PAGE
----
When it comes to senior living, many terms get thrown around: skilled nursing and nursing homes are two examples. Oftentimes, the terms are used interchangeably. The confusion leaves many caregivers asking, "is there a difference between skilled nursing and a nursing home, and if so, what's the difference?
"The words are used interchangeably in everyday conversations," explains says Jane Shukitis, Senior Vice President for Aging and Community Services at Unity Health System in , which offers many options for senior living (www.unityhealth.org). When a caregiver or elder refers to a nursing home, they may actually be speaking of skilled nursing. The same can be said for senior community staff and even government entities. For example, on the Medicare website, the terms are used interchangeably. The website offers a feature to compare skilled nursing facilities, but the tool is called "Nursing Home Compare tool." In reality, it evaluates skilled nursing facilities, because those are the only entities regulated by Medicare.
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"Technically there are differences between skilled nursing and nursing homes and it has to do with which entity is regulates and certifies the facility," says Shukitis.
Skilled nursing facilities are covered by Medicare (for a period of time) but nursing homes are not. Medicare certifies skilled nursing facilities by evaluating a number of criteria. Nursing homes are defined differently.
Definition of Skilled Nursing
To be certified by Medicare or Medicaid, skilled nursing facilities are regulated by the Department of Health and must meet strict criteria:
- Must have a transfer agreement in place with hospitals in case a resident/patient requires emergency care, restorative, or rehabilitation care.
- Skilled nursing and rehabilitation staff manage, observe and evaluate care. Examples of skilled care include intravenous injections and physical therapy. Care that can be given by non-professional staff isn't considered skilled care, according to the Medicare website (www.medicare.gov). Medicare covers skilled care services that are needed daily for up to 100 days.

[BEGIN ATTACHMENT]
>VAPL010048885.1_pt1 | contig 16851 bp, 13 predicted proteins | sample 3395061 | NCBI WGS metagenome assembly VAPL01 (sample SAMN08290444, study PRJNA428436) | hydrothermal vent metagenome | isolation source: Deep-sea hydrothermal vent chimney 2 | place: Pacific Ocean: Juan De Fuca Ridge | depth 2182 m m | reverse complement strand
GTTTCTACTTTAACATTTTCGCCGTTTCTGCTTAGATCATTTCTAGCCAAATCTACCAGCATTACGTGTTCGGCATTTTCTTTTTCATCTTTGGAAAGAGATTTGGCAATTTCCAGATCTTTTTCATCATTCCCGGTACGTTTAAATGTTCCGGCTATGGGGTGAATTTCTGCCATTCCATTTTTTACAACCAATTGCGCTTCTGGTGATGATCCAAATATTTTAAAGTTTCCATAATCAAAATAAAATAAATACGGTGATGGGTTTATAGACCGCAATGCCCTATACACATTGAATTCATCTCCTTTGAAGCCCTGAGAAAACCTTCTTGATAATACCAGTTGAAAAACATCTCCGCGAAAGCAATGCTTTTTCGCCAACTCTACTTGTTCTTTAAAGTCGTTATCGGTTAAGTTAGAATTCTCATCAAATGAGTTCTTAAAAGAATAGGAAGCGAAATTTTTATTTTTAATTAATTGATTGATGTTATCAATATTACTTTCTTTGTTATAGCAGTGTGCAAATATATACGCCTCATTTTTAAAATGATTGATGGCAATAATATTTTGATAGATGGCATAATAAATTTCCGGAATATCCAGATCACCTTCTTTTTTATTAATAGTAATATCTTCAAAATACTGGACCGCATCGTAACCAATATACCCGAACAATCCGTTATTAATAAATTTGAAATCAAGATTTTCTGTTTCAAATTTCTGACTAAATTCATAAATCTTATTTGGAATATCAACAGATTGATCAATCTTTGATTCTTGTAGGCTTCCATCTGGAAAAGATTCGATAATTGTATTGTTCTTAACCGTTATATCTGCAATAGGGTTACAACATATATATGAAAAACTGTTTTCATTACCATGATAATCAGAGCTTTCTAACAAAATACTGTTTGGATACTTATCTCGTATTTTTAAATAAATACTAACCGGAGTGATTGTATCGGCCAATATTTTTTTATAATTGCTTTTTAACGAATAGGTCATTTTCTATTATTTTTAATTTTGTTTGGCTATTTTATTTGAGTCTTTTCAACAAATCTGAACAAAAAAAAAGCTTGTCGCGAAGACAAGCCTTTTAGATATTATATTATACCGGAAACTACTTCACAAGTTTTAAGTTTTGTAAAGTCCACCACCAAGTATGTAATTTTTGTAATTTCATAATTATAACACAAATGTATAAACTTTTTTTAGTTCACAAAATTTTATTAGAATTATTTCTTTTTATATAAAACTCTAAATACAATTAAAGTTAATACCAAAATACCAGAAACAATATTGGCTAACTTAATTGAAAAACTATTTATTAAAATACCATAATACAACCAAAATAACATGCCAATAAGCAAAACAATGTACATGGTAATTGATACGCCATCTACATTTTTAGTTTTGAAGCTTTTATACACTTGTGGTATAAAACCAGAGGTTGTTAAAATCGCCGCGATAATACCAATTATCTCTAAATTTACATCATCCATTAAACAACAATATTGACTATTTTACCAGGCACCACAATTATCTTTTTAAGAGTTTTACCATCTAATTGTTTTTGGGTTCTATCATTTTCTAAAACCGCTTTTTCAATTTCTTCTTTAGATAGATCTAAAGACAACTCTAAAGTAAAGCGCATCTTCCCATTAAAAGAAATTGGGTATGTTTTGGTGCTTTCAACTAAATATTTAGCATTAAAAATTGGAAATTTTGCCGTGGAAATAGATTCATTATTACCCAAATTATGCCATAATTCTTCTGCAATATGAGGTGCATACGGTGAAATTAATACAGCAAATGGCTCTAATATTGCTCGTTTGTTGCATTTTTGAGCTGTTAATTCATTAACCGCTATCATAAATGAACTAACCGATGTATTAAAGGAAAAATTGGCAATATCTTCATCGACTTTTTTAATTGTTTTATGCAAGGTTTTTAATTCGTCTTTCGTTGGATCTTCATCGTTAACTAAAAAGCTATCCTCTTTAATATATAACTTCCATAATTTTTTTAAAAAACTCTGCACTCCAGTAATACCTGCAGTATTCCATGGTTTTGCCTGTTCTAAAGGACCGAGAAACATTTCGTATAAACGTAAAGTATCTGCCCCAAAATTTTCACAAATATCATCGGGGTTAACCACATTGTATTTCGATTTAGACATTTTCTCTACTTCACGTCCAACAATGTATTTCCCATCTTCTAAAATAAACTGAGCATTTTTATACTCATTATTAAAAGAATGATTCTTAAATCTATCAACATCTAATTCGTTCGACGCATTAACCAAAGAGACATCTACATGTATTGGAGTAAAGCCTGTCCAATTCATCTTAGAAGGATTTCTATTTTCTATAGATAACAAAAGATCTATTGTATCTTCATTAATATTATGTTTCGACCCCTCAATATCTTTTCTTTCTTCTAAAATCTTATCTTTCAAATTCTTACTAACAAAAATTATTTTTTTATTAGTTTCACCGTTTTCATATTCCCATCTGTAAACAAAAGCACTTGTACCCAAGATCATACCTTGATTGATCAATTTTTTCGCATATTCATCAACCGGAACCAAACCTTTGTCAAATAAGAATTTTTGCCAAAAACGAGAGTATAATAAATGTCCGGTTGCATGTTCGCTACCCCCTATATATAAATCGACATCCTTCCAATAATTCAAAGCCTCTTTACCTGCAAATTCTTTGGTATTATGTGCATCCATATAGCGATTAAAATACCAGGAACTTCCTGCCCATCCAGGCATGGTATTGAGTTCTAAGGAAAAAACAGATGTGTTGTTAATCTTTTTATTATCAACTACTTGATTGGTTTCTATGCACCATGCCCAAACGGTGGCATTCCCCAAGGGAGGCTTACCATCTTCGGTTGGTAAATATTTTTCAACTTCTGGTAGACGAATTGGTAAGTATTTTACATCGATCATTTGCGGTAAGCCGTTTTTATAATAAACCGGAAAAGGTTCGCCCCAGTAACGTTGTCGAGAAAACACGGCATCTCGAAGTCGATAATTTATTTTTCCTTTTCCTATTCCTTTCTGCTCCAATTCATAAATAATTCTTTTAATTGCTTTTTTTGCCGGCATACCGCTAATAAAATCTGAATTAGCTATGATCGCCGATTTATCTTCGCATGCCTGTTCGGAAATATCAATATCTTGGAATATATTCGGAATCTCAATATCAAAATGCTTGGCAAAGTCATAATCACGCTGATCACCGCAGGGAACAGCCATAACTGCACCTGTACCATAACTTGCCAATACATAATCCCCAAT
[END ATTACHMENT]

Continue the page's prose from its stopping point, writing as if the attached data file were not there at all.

- Medicare certifies these facilities to ensure they have the staff and equipment to give skilled nursing care, rehabilitation services and other related health services. Skilled nursing and rehabilitation staff includes:
- Registered nurses
- Medical director (to provide oversight for clinical quality and medical policies/practices)
- Licensed practical and vocational nurses
- Licenses physical and occupational therapists
- Speech-language pathologists
For more information about requirements for skilled nursing, see Medicare Coverage of Skilled Nursing Facility Care.
Nursing homes provide care for daily activities like getting in and out of bed, meals, bathing, dressing and using the bathroom. They may have certified professional health care works on staff like nurses and doctors. However, nursing homes are not covered by Medicare or Medicaid because they are not certified and not regulated by the national government. Nursing homes are more often run by charitable organizations, and don't provide the full spectrum of care that a skilled nursing facility does. Shukitis gives an example in : the sisters of nursing home, which is run by nuns.
Nursing Homes serve as permanent residences for people who are too frail or sick to live at home because of physical, emotional or mental problems. Nursing home residents usually require daily assistance.
How Medicare defines nursing homes
- Medicare doesn't cover custodial care if it is the only kind of care you need -- in other words, care that doesn't require skilled health care professionals. Custodial care is care that helps you with usual daily activities like getting in and out of bed, eating, bathing, dressing, and using the bathroom.
- It may also include care that most people do themselves, like using eye drops, oxygen, and taking care of colostomy or bladder catheters.
Medicare doesn't certify these facilities, but oftentimes, they are licensed and inspected by state oversight agencies. It is usually the Department of Health that fulfills this function, but in some states it may be the Department of Social Services. Visit your state Department of Health website for more information.
When finding care for your parent – call it skilled nursing or a nursing home – be sure to ask about certifications and regulations and who governs them. You can find skilled nursing facilities in your area using the AgingCare.com Senior Living Guide.